Located in beautiful West Jefferson, NC, Cobble Creek Lumber, a family-owned business with roots stretching back 50+years, is looking for a qualified Lumber Grader! This position offers full-time hours and weekly pay. In this position, the Lumber Grader will apply NHLA grading rules to inspect lumber at production rates, while maintaining the required grading accuracy. Examine hardwood lumber visually for knots, holes, splits, and other defects and sort for further drying, trimming, or re-manufacturing. Ensures customer specifications (length, width, grade, etc.) are being met. EXPERIENCE REQUIRED: NHLA Certified or equivalent experience. New NHLA graduates are urged to apply! PERKS: Full-Time hours, Weekly Pay, Medical and Dental Insurance. To apply email resume to mbest@cobblecreeklumber.com.

LUMBER INSPECTOR

Northwest Hardwoods is looking for a qualified lumber inspector for their hardwood sawmills in Buena Vista, VA. EXPERIENCE REQUIRED: NHLA Certified Grader. Production lumber grading experience is a plus. PERKS: Northwest Hardwoods has very competitive benefits including health and dental insurance, matching 401K savings plan, paid vacation and holidays, and paid personal time. To apply email resume to john.holte@nwhardwoods.com or call 540-261-3430. Northwest Hardwoods 403 East 29th Street | Buena Vista, VA 24416 Phone: 540-261-3430 | www.northwesthardwoods.com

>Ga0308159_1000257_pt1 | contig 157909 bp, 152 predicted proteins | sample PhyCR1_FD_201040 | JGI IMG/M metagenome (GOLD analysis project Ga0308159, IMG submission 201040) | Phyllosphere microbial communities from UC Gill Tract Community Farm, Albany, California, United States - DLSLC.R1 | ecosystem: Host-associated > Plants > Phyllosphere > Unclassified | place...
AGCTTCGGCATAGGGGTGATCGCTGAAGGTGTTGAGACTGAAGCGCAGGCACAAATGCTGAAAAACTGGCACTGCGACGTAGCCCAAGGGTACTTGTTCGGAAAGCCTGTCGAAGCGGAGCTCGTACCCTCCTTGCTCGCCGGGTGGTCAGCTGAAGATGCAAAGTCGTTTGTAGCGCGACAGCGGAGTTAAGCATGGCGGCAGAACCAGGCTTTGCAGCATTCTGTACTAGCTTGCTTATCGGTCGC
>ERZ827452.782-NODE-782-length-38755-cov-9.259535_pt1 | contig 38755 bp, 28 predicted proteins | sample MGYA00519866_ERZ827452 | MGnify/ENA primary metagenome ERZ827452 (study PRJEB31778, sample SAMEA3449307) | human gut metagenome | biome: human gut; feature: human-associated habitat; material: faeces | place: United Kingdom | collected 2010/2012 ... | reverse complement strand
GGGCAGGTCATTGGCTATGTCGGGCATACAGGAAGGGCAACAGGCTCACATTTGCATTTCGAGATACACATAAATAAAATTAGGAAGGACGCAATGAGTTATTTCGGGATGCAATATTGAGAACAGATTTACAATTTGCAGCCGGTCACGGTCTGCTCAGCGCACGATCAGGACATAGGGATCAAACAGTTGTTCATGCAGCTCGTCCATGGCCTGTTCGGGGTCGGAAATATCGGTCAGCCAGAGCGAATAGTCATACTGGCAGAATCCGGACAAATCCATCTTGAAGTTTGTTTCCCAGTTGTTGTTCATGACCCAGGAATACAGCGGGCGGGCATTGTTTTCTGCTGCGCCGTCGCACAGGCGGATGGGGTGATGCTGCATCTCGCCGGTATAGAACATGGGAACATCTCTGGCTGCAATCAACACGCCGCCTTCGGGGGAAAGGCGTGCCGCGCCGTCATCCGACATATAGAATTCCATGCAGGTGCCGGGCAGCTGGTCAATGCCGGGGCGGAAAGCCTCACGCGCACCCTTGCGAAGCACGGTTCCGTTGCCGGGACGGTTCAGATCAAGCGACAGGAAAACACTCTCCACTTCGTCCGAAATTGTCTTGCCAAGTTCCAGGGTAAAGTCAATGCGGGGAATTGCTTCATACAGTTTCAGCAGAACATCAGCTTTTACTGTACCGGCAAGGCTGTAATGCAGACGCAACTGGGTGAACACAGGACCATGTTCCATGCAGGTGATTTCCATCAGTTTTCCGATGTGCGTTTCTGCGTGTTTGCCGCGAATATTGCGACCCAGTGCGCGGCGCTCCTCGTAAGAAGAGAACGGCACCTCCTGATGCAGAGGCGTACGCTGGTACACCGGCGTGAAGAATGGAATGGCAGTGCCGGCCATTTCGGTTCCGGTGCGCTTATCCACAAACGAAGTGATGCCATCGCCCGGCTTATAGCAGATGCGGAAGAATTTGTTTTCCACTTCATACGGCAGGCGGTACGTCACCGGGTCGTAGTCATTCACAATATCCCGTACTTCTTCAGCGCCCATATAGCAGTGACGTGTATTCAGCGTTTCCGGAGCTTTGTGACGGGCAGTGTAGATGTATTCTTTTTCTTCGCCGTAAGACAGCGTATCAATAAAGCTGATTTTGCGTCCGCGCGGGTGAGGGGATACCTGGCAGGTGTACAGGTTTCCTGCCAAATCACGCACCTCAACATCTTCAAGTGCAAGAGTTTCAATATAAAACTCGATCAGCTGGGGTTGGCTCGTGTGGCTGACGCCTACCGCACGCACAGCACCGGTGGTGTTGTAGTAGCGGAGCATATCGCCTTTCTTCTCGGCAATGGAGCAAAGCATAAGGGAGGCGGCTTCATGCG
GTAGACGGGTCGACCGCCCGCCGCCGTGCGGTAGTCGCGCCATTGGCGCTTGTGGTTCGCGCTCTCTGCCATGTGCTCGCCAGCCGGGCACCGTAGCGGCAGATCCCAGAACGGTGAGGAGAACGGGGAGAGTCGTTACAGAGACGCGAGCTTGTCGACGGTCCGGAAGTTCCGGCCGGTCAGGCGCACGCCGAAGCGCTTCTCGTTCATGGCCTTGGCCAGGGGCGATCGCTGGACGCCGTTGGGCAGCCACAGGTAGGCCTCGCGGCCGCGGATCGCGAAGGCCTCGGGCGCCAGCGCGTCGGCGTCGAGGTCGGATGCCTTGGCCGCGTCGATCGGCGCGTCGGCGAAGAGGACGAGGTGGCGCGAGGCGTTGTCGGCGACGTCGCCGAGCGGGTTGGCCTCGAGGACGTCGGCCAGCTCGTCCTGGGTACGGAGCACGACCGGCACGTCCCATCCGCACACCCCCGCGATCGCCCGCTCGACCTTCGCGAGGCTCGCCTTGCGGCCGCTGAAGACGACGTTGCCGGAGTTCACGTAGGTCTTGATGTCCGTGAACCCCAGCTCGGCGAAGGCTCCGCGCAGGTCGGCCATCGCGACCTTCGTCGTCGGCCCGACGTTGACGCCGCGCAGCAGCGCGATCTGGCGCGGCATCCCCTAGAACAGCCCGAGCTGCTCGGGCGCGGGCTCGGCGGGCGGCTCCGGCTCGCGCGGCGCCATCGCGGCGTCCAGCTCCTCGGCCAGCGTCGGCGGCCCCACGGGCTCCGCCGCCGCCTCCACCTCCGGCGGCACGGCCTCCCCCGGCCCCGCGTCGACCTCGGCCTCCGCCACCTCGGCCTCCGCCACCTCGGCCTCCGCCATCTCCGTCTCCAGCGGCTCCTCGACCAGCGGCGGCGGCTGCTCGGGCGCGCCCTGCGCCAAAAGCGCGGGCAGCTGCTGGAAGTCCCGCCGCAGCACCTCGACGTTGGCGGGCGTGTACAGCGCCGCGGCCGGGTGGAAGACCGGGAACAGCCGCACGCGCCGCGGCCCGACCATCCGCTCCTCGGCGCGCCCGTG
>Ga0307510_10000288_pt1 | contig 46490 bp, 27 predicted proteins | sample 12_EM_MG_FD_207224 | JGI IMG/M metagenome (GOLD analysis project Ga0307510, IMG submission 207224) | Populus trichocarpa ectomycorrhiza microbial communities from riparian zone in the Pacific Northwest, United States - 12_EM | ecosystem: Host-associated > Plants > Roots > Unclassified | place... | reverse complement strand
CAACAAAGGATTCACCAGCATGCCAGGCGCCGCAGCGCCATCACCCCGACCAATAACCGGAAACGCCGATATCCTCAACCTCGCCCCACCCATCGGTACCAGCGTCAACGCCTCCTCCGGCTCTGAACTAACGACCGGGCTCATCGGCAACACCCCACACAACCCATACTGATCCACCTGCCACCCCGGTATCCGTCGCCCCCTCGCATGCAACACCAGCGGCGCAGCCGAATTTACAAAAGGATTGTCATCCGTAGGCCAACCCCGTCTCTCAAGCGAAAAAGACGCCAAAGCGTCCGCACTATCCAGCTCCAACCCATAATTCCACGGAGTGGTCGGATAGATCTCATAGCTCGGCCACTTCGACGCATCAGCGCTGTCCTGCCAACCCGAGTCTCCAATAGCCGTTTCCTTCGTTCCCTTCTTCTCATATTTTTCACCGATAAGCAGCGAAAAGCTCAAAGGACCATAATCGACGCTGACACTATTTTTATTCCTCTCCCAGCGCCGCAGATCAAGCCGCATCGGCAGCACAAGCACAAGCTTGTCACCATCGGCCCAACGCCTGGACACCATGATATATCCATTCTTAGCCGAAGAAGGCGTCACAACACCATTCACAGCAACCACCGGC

Cobble Creek Lumber 626 East Buck Mountain | West Jefferson, NC 28694 Phone: 336-844-2620 | www.cobblecreeklumber.com

* To view current job postings or to post a job, visit www.nhla.com/industry-services/job-board.

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J U N E 2 0 1 9 H A R D W O O D M AT T E R S

W W W. N H L A .C O M


Picture Perfect.

Inspired by Quality, Service and Forest Stewardship since 1904.

Our 4/4 through 8/4 White Oak Rift and Quarter Sawn lumber is made from specially selected logs and dried to perfection. Combined with exceptional service and 100% guarantee

Pike Brand ® Hardwoods are picture perfect. Try us once, you’ll be back for more!

®

P.O. Box 247 Akron, Indiana 46910

(800) 356-4554 (574) 893-4511 (574) 893-7400 fax

Sales@PikeLumber.com www.PikeLumber.com